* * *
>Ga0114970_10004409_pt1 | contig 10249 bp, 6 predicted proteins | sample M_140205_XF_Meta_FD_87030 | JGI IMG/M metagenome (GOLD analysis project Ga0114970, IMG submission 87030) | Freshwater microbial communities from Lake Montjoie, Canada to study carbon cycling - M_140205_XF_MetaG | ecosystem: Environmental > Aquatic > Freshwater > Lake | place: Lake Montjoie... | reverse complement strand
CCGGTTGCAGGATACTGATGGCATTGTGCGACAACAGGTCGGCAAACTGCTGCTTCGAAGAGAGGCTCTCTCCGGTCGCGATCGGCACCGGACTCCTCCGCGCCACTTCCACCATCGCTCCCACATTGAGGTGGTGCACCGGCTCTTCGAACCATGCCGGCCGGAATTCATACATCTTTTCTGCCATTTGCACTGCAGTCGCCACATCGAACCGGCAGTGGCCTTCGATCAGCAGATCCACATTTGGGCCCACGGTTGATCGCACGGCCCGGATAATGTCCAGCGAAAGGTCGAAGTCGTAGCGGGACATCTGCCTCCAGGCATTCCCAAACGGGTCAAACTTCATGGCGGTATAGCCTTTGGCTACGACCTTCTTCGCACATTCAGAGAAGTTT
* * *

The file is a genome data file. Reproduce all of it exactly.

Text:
>Ga0114970_10004409_pt1 | contig 10249 bp, 6 predicted proteins | sample M_140205_XF_Meta_FD_87030 | JGI IMG/M metagenome (GOLD analysis project Ga0114970, IMG submission 87030) | Freshwater microbial communities from Lake Montjoie, Canada to study carbon cycling - M_140205_XF_MetaG | ecosystem: Environmental > Aquatic > Freshwater > Lake | place: Lake Montjoie... | reverse complement strand
CCGGTTGCAGGATACTGATGGCATTGTGCGACAACAGGTCGGCAAACTGCTGCTTCGAAGAGAGGCTCTCTCCGGTCGCGATCGGCACCGGACTCCTCCGCGCCACTTCCACCATCGCTCCCACATTGAGGTGGTGCACCGGCTCTTCGAACCATGCCGGCCGGAATTCATACATCTTTTCTGCCATTTGCACTGCAGTCGCCACATCGAACCGGCAGTGGCCTTCGATCAGCAGATCCACATTTGGGCCCACGGTTGATCGCACGGCCCGGATAATGTCCAGCGAAAGGTCGAAGTCGTAGCGGGACATCTGCCTCCAGGCATTCCCAAACGGGTCAAACTTCATGGCGGTATAGCCTTTGGCTACGACCTTCTTCGCACATTCAGAGAAGTTT